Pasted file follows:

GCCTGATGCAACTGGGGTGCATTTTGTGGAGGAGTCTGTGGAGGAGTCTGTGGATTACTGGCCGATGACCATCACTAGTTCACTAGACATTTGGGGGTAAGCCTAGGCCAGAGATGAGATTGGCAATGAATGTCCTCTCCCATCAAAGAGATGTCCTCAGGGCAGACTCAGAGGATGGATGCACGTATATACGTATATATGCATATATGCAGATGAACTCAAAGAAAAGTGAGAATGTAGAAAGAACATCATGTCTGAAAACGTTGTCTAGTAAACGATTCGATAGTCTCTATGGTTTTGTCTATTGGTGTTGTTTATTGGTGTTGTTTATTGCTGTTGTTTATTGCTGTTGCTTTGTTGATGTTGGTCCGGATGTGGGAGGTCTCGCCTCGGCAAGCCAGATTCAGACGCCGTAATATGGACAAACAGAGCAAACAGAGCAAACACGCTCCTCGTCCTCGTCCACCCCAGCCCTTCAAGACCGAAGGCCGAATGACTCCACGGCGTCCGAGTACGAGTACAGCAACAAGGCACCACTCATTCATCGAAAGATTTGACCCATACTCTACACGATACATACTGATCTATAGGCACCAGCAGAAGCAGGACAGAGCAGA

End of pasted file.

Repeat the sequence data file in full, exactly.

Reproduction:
GCCTGATGCAACTGGGGTGCATTTTGTGGAGGAGTCTGTGGAGGAGTCTGTGGATTACTGGCCGATGACCATCACTAGTTCACTAGACATTTGGGGGTAAGCCTAGGCCAGAGATGAGATTGGCAATGAATGTCCTCTCCCATCAAAGAGATGTCCTCAGGGCAGACTCAGAGGATGGATGCACGTATATACGTATATATGCATATATGCAGATGAACTCAAAGAAAAGTGAGAATGTAGAAAGAACATCATGTCTGAAAACGTTGTCTAGTAAACGATTCGATAGTCTCTATGGTTTTGTCTATTGGTGTTGTTTATTGGTGTTGTTTATTGCTGTTGTTTATTGCTGTTGCTTTGTTGATGTTGGTCCGGATGTGGGAGGTCTCGCCTCGGCAAGCCAGATTCAGACGCCGTAATATGGACAAACAGAGCAAACAGAGCAAACACGCTCCTCGTCCTCGTCCACCCCAGCCCTTCAAGACCGAAGGCCGAATGACTCCACGGCGTCCGAGTACGAGTACAGCAACAAGGCACCACTCATTCATCGAAAGATTTGACCCATACTCTACACGATACATACTGATCTATAGGCACCAGCAGAAGCAGGACAGAGCAGA